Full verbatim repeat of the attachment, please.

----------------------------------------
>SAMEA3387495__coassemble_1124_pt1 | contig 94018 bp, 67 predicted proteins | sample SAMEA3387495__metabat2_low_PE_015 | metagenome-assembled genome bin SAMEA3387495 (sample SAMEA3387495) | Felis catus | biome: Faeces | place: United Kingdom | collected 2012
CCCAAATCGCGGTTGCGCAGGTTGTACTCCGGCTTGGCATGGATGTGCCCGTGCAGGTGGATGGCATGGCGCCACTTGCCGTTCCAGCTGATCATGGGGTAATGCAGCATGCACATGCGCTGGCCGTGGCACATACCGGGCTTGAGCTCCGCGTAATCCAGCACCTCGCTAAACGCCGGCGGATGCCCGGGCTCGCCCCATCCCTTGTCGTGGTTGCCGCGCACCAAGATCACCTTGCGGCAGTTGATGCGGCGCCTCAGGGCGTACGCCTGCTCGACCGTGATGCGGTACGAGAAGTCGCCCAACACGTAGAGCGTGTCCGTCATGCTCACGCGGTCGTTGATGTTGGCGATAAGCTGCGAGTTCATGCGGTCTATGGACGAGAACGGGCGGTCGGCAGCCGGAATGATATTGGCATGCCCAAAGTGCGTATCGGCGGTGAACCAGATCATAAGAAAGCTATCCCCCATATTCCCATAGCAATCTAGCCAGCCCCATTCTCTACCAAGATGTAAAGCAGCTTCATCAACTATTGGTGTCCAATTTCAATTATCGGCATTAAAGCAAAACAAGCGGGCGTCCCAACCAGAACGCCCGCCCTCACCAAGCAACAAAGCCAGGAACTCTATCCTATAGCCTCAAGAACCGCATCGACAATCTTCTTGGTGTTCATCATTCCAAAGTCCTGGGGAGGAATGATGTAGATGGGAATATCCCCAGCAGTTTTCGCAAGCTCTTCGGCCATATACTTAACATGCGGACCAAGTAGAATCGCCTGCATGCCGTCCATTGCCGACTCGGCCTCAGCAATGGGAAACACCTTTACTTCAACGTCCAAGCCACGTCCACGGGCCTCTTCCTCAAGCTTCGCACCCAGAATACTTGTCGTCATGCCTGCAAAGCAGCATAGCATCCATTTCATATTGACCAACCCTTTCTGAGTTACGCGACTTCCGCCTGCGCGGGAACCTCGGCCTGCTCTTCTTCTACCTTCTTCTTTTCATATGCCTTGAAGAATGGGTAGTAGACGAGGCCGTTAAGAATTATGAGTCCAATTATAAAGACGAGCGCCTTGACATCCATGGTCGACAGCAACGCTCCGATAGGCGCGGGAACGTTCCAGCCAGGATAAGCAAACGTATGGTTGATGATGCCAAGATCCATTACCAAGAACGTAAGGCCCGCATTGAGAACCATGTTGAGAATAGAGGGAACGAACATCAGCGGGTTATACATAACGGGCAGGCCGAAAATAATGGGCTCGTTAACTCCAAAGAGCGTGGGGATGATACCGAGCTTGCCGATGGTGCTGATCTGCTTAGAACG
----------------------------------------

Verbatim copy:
>SAMEA3387495__coassemble_1124_pt1 | contig 94018 bp, 67 predicted proteins | sample SAMEA3387495__metabat2_low_PE_015 | metagenome-assembled genome bin SAMEA3387495 (sample SAMEA3387495) | Felis catus | biome: Faeces | place: United Kingdom | collected 2012
CCCAAATCGCGGTTGCGCAGGTTGTACTCCGGCTTGGCATGGATGTGCCCGTGCAGGTGGATGGCATGGCGCCACTTGCCGTTCCAGCTGATCATGGGGTAATGCAGCATGCACATGCGCTGGCCGTGGCACATACCGGGCTTGAGCTCCGCGTAATCCAGCACCTCGCTAAACGCCGGCGGATGCCCGGGCTCGCCCCATCCCTTGTCGTGGTTGCCGCGCACCAAGATCACCTTGCGGCAGTTGATGCGGCGCCTCAGGGCGTACGCCTGCTCGACCGTGATGCGGTACGAGAAGTCGCCCAACACGTAGAGCGTGTCCGTCATGCTCACGCGGTCGTTGATGTTGGCGATAAGCTGCGAGTTCATGCGGTCTATGGACGAGAACGGGCGGTCGGCAGCCGGAATGATATTGGCATGCCCAAAGTGCGTATCGGCGGTGAACCAGATCATAAGAAAGCTATCCCCCATATTCCCATAGCAATCTAGCCAGCCCCATTCTCTACCAAGATGTAAAGCAGCTTCATCAACTATTGGTGTCCAATTTCAATTATCGGCATTAAAGCAAAACAAGCGGGCGTCCCAACCAGAACGCCCGCCCTCACCAAGCAACAAAGCCAGGAACTCTATCCTATAGCCTCAAGAACCGCATCGACAATCTTCTTGGTGTTCATCATTCCAAAGTCCTGGGGAGGAATGATGTAGATGGGAATATCCCCAGCAGTTTTCGCAAGCTCTTCGGCCATATACTTAACATGCGGACCAAGTAGAATCGCCTGCATGCCGTCCATTGCCGACTCGGCCTCAGCAATGGGAAACACCTTTACTTCAACGTCCAAGCCACGTCCACGGGCCTCTTCCTCAAGCTTCGCACCCAGAATACTTGTCGTCATGCCTGCAAAGCAGCATAGCATCCATTTCATATTGACCAACCCTTTCTGAGTTACGCGACTTCCGCCTGCGCGGGAACCTCGGCCTGCTCTTCTTCTACCTTCTTCTTTTCATATGCCTTGAAGAATGGGTAGTAGACGAGGCCGTTAAGAATTATGAGTCCAATTATAAAGACGAGCGCCTTGACATCCATGGTCGACAGCAACGCTCCGATAGGCGCGGGAACGTTCCAGCCAGGATAAGCAAACGTATGGTTGATGATGCCAAGATCCATTACCAAGAACGTAAGGCCCGCATTGAGAACCATGTTGAGAATAGAGGGAACGAACATCAGCGGGTTATACATAACGGGCAGGCCGAAAATAATGGGCTCGTTAACTCCAAAGAGCGTGGGGATGATACCGAGCTTGCCGATGGTGCTGATCTGCTTAGAACG